An attack by British naval forces on Charlestown, South Carolina, is said to have crystallized a majority in Congress in favor of independence, but the middle colonies, especially New York, continued to resist. Finally, on July 1, 1776, Richard Henry Lee's resolution which he had introduced into the Congress almost a month before, on June 7 stating that "these unified colonies are, and of right ought to be, free and independent states; that they are absolved from all allegiances to the British Crown, and that all political connection between them and the state of Great Britain is, and ought to be, totally dissolved," was finally debated. It was approved on July 2, with each state voting as a unit.(5) In the meantime, Jefferson had been at work drafting a formal declaration for a congressional committee that included Franklin and John Adams. The terms of Jefferson's declaration were discussed and debated on July 3 and 4, and after a condemnation of slavery unacceptable to a number of states was dropped, the document was accepted on July 4.
      It might seem logical to accept the day the vote was taken on Lee's "resolution of independence" (July 2) as the time marking the beginning of the new American nation. But in fact the resolution was not made public at the time and should therefore be considered only the first phase of a process that culminates in the official proclamation of independence which gave all the colonists and the world at large the reasons for the step being taken. The Declaration of Independence was not a decision (the decision had been taken on July 2,) but rather it was an act of public information. The Colonies needed the help of friendly nations, particularly France; and they had to give clear information to all nations to their planetary environment that they now claimed the right to existence as an integral whole in relation to other nations.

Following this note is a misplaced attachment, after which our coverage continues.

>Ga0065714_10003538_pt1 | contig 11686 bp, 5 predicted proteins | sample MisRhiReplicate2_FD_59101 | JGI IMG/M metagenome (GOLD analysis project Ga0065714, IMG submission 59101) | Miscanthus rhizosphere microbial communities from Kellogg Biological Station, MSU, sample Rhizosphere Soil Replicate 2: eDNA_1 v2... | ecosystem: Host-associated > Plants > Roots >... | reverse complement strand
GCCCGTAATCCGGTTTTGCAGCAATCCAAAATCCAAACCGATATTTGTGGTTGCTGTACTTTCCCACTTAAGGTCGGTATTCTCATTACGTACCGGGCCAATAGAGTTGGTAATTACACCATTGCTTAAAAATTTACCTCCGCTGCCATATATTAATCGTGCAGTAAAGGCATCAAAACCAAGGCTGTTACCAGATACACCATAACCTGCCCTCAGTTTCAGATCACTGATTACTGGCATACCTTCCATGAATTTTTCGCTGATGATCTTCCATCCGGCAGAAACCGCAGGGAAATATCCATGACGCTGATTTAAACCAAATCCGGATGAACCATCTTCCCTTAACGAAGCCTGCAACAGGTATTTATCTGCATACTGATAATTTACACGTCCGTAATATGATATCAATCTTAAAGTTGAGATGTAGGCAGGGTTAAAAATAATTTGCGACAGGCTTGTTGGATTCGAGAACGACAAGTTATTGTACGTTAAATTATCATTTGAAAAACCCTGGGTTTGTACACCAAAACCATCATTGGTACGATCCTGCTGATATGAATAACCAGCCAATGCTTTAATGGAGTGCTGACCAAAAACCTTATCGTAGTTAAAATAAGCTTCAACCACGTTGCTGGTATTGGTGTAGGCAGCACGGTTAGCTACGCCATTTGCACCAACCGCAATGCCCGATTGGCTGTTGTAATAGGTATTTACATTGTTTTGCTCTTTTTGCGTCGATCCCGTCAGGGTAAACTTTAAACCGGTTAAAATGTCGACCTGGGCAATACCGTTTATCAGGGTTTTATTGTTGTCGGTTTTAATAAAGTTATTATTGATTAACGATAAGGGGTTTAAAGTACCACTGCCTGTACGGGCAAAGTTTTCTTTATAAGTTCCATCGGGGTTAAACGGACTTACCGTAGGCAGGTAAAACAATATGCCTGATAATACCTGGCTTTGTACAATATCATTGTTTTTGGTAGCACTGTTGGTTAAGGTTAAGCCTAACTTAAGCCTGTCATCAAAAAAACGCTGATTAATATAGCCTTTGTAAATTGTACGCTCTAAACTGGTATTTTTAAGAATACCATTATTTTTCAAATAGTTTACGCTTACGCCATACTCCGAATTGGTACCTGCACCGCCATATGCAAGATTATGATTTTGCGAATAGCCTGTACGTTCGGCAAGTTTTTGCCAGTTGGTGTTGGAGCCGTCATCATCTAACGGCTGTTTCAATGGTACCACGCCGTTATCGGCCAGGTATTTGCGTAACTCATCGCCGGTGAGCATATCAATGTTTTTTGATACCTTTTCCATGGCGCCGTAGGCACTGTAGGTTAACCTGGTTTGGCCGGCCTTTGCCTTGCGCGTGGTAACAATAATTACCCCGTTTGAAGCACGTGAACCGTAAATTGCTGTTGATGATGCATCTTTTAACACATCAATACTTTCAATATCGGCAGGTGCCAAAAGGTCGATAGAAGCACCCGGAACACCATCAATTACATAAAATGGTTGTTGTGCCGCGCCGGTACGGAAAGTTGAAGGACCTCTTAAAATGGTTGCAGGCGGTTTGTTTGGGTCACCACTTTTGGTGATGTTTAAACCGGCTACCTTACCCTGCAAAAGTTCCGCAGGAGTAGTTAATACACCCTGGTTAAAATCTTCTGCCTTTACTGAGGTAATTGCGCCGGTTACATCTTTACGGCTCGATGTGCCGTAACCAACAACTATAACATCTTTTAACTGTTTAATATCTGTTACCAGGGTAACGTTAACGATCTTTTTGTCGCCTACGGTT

Until the Declaration of Independence was accepted by the Congress and, on July 8, read to the people of Philadelphia from the Statehouse window by Colonel John Nixon (of Westford, Ireland), no event had had such a profound and irrevocable significance. The Battle of Lexington was only an incident provoked by what could be regarded as a local rebellion; it did not even cause the main leaders in the Colonies to desire, much less demand, independence. Even the fact that there soon was an actual state of war did not mean that the Colonies had claimed individual existence as a nation. The "birthing process" had begun. There was pain and bloodshed but there had not yet been a proclamation of independent existence.


1. The Great Seal of the United States: Its History, Symbolism and Message for the New Age, by Paul Foster Case (Rowny Press, Santa Barbara, Calif.)  Return

2. Cf. Origins of the American Revolution by Jobn Miller, p. 489.  Return

3. Cf. Life of Paine by Calvin Blanchard.  Return

4. In three months 100,000 copies of this anonymously published pamphlet were sold; yet the total population was about two and one-half million, including slaves and indentured servants. No pamphlet ever had so immediately compelling an influence as Common Sense.  Return

5. What many people don't know is that New York was still holding out against taking the fatal step, voting "neither aye nor nay" on July 2, and still declining to vote on July 4. Not until July 14 did New York accept the Declaration of Independence.  Return





By permission of Leyla Rudhyar Hill
Copyright © 1974 by Dane Rudhyar
and Copyright © 2001 by Leyla Rudhyar Hill
All Rights Reserved.